Mr. Rozzi: You think I don't already know that? The little time I spend with her now is too much already. And with all the other things going on in my own life right now, I don't need her negative nagging bullshit. Cecil called last night. They talked with Benny about the threats and crap in the mail and stuff. He denies it all, of course. But I know better, and so do they. Ralph and I haven't gotten anything so far this week. So maybe the little talk they had with Benny made him think, you know? Hey! I just remembered! You want to know something funny? Remember that guy? Remember the model at the fashion show I punched out? He called me and asked me out on a date. Can you believe it? I was like, "What did you ask me?" So I thought that this dude just wanted some revenge, you know? But it turned out that wasn't it at all.
Dr. Balis: What happened?
Mr. Rozzi: You mean, did I go out with him? Yes, I did! And you know what the funny part was? We hit it off! He still had a little bruising around his eye. But when I saw him again, he was different--not in a model mode. He looked different, relaxed maybe. He was do I describe him? He was smart and funny. He seemed to be able to finish my sentences and answer me before I said anything. It was too weird. But I like him, and I'm going to go out with him again this weekend.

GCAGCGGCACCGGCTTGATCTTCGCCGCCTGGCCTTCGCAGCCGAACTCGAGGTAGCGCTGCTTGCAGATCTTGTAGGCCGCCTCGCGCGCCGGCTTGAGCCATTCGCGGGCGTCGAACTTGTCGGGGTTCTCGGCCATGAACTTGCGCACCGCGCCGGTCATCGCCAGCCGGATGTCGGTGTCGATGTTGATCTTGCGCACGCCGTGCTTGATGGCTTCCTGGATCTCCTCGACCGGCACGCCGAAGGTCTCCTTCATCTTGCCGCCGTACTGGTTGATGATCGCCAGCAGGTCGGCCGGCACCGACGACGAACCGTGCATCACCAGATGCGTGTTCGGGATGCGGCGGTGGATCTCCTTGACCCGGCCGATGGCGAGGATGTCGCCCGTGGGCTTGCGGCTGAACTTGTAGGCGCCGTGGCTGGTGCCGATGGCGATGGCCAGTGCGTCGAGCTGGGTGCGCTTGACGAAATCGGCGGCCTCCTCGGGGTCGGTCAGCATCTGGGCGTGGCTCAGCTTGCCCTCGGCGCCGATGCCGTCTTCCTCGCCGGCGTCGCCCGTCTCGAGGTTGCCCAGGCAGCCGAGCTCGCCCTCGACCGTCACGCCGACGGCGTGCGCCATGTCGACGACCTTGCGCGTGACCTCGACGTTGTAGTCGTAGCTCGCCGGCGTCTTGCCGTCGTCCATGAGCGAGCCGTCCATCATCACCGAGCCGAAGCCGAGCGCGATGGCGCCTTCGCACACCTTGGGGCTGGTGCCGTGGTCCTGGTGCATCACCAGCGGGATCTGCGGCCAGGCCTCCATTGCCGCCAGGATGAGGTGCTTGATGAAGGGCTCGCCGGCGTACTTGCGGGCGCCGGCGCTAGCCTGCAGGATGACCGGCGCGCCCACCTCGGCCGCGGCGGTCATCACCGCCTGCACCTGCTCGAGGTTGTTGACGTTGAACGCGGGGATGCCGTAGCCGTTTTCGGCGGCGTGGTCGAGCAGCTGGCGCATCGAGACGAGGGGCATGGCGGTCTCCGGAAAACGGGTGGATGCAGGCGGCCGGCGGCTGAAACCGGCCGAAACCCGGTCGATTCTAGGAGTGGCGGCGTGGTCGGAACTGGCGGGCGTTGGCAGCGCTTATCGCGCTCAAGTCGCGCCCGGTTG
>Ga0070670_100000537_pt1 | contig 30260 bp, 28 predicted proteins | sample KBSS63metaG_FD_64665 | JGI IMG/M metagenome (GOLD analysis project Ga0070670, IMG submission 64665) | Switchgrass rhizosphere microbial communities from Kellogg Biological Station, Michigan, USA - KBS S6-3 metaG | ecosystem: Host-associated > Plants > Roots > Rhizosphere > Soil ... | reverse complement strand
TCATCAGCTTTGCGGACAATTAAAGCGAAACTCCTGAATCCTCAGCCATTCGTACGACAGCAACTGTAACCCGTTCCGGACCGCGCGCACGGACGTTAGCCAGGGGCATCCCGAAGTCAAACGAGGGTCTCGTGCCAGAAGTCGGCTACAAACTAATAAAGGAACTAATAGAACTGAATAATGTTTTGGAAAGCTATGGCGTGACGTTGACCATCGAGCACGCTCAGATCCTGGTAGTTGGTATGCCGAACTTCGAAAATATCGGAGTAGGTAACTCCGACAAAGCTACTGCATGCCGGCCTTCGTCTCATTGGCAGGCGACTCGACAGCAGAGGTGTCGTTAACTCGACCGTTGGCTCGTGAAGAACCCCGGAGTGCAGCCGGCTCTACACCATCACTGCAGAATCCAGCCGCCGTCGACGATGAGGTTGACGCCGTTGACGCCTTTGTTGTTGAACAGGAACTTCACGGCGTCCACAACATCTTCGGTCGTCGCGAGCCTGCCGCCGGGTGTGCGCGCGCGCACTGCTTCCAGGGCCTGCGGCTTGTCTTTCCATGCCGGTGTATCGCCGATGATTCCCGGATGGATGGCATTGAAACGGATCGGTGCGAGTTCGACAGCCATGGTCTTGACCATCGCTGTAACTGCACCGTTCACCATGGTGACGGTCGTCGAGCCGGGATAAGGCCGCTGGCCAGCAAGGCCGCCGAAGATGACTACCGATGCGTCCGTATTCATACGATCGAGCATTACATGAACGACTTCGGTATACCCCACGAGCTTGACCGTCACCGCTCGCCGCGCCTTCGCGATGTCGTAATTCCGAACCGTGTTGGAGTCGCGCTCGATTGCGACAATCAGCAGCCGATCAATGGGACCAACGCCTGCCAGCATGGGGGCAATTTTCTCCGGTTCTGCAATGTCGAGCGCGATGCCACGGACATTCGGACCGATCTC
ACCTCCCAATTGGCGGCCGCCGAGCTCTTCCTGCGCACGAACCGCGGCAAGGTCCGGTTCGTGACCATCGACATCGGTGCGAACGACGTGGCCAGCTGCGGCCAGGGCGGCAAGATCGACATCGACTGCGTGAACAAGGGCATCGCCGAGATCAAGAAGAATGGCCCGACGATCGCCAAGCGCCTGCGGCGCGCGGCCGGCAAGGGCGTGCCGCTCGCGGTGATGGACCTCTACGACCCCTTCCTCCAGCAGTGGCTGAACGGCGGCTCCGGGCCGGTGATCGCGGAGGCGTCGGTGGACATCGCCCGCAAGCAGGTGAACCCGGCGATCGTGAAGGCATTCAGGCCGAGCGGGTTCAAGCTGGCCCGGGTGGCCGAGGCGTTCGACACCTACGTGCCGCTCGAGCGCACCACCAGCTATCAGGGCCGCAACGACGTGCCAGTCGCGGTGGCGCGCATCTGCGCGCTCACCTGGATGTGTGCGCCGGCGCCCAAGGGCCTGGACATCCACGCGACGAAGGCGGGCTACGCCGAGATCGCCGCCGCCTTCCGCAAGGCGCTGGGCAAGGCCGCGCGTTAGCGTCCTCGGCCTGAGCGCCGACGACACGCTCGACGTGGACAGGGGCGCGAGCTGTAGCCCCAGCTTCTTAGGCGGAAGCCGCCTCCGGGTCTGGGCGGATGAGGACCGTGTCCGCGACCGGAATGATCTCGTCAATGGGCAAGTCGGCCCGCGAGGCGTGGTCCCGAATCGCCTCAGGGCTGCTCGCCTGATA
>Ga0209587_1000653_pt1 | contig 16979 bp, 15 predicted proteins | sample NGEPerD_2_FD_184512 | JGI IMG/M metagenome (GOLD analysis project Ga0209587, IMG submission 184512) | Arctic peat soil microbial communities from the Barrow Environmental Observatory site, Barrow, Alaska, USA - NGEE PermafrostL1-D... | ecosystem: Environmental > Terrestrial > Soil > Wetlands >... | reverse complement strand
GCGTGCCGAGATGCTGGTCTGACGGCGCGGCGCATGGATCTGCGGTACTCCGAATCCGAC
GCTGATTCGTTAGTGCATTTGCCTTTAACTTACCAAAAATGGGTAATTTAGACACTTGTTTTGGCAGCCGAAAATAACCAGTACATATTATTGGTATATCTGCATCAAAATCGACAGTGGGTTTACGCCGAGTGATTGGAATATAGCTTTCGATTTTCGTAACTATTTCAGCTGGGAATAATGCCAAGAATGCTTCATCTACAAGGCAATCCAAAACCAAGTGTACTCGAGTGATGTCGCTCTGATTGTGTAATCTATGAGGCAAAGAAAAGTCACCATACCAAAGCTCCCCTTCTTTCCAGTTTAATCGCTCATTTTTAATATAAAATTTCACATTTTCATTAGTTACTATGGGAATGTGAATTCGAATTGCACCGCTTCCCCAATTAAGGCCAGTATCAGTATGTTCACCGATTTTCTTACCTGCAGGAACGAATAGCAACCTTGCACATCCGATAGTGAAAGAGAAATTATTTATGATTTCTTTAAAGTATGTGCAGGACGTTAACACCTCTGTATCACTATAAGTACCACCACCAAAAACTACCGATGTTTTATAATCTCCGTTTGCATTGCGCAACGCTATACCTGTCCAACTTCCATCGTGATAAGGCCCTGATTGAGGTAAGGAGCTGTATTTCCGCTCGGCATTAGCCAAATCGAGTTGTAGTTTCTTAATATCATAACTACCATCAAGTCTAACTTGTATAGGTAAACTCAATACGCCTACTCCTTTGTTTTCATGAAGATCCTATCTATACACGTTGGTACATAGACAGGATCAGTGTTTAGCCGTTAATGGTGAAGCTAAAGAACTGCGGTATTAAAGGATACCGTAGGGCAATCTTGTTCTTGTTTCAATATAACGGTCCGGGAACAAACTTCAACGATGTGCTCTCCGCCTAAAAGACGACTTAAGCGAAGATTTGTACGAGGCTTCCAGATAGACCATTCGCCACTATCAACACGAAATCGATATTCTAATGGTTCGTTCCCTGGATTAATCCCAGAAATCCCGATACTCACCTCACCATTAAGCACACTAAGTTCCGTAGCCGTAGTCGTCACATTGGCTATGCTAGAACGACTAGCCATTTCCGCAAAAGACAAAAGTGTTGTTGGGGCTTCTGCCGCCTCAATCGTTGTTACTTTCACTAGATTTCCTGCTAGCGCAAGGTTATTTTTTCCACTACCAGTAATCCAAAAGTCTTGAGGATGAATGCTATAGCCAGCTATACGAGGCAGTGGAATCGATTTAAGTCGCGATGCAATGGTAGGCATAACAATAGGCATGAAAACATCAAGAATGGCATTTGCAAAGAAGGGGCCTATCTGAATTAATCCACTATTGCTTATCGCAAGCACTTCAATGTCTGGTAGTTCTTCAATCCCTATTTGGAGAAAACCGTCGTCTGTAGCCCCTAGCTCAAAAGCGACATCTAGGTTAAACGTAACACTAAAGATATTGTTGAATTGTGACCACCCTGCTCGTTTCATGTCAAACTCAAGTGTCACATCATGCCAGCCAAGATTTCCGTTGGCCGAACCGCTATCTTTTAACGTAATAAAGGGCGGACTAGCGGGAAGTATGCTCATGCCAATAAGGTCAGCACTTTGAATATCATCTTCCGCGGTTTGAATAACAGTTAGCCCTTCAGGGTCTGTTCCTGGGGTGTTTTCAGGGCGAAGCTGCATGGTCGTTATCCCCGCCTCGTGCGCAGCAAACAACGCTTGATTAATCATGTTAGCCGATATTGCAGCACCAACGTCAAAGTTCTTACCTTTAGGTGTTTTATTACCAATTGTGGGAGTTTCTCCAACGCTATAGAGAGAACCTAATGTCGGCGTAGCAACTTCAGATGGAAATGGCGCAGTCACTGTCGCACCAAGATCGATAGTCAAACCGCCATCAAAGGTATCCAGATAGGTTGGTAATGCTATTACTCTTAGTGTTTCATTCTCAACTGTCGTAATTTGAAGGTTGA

Dr. Balis: I'm glad that it went so well.
Mr. Rozzi: Yeah, me too. I just hope that he doesn't want to have sex with me or something.
Dr. Balis: Why?
Mr. Rozzi: Well, this is going to sound strange, but I don't think I want to go there right now. I don't want that kind of relationship for now. I just want to have fun. But he's so handsome in a rugged sort of way--like a young Tom Selleck. And sometimes, I think that sex would be good. But I don't...I don't know. I don't feel comfortable about it.